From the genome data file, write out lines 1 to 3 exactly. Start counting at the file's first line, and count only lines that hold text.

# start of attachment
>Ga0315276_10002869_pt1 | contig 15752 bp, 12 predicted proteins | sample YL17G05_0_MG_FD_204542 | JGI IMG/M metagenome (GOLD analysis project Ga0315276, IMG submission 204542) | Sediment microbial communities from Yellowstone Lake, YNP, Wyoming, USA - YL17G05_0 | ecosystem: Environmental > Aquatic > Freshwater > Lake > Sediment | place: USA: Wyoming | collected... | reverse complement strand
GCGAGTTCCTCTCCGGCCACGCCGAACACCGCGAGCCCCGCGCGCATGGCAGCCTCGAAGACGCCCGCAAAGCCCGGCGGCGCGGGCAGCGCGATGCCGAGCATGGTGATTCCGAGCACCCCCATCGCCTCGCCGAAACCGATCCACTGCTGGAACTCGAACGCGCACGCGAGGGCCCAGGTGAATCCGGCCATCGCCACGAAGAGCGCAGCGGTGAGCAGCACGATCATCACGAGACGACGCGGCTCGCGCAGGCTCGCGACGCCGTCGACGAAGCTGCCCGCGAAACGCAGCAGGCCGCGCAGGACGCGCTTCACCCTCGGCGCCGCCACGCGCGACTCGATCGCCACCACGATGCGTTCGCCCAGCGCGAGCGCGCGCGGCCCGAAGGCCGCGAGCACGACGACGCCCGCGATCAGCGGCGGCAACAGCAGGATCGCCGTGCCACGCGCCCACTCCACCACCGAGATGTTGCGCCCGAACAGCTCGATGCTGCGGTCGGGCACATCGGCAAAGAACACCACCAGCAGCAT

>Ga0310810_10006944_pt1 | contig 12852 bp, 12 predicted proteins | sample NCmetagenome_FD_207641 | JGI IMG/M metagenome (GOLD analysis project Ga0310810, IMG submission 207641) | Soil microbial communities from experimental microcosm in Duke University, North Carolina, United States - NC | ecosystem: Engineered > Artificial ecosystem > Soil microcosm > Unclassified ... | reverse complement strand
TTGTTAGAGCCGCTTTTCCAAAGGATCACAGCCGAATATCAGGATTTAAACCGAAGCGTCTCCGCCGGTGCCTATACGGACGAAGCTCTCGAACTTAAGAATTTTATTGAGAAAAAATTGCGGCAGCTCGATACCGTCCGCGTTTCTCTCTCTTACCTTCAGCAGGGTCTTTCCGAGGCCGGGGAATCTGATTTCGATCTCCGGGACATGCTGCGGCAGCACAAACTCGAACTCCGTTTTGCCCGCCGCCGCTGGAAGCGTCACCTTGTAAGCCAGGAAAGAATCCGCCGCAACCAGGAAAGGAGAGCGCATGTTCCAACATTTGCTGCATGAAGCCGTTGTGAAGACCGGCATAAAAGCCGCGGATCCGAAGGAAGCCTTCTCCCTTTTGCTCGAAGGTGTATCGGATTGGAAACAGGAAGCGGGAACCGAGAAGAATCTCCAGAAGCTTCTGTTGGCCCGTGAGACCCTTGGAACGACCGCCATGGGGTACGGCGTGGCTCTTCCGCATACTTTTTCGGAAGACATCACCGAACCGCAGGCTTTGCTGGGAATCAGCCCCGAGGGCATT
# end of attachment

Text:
>Ga0315276_10002869_pt1 | contig 15752 bp, 12 predicted proteins | sample YL17G05_0_MG_FD_204542 | JGI IMG/M metagenome (GOLD analysis project Ga0315276, IMG submission 204542) | Sediment microbial communities from Yellowstone Lake, YNP, Wyoming, USA - YL17G05_0 | ecosystem: Environmental > Aquatic > Freshwater > Lake > Sediment | place: USA: Wyoming | collected... | reverse complement strand
GCGAGTTCCTCTCCGGCCACGCCGAACACCGCGAGCCCCGCGCGCATGGCAGCCTCGAAGACGCCCGCAAAGCCCGGCGGCGCGGGCAGCGCGATGCCGAGCATGGTGATTCCGAGCACCCCCATCGCCTCGCCGAAACCGATCCACTGCTGGAACTCGAACGCGCACGCGAGGGCCCAGGTGAATCCGGCCATCGCCACGAAGAGCGCAGCGGTGAGCAGCACGATCATCACGAGACGACGCGGCTCGCGCAGGCTCGCGACGCCGTCGACGAAGCTGCCCGCGAAACGCAGCAGGCCGCGCAGGACGCGCTTCACCCTCGGCGCCGCCACGCGCGACTCGATCGCCACCACGATGCGTTCGCCCAGCGCGAGCGCGCGCGGCCCGAAGGCCGCGAGCACGACGACGCCCGCGATCAGCGGCGGCAACAGCAGGATCGCCGTGCCACGCGCCCACTCCACCACCGAGATGTTGCGCCCGAACAGCTCGATGCTGCGGTCGGGCACATCGGCAAAGAACACCACCAGCAGCAT

>Ga0310810_10006944_pt1 | contig 12852 bp, 12 predicted proteins | sample NCmetagenome_FD_207641 | JGI IMG/M metagenome (GOLD analysis project Ga0310810, IMG submission 207641) | Soil microbial communities from experimental microcosm in Duke University, North Carolina, United States - NC | ecosystem: Engineered > Artificial ecosystem > Soil microcosm > Unclassified ... | reverse complement strand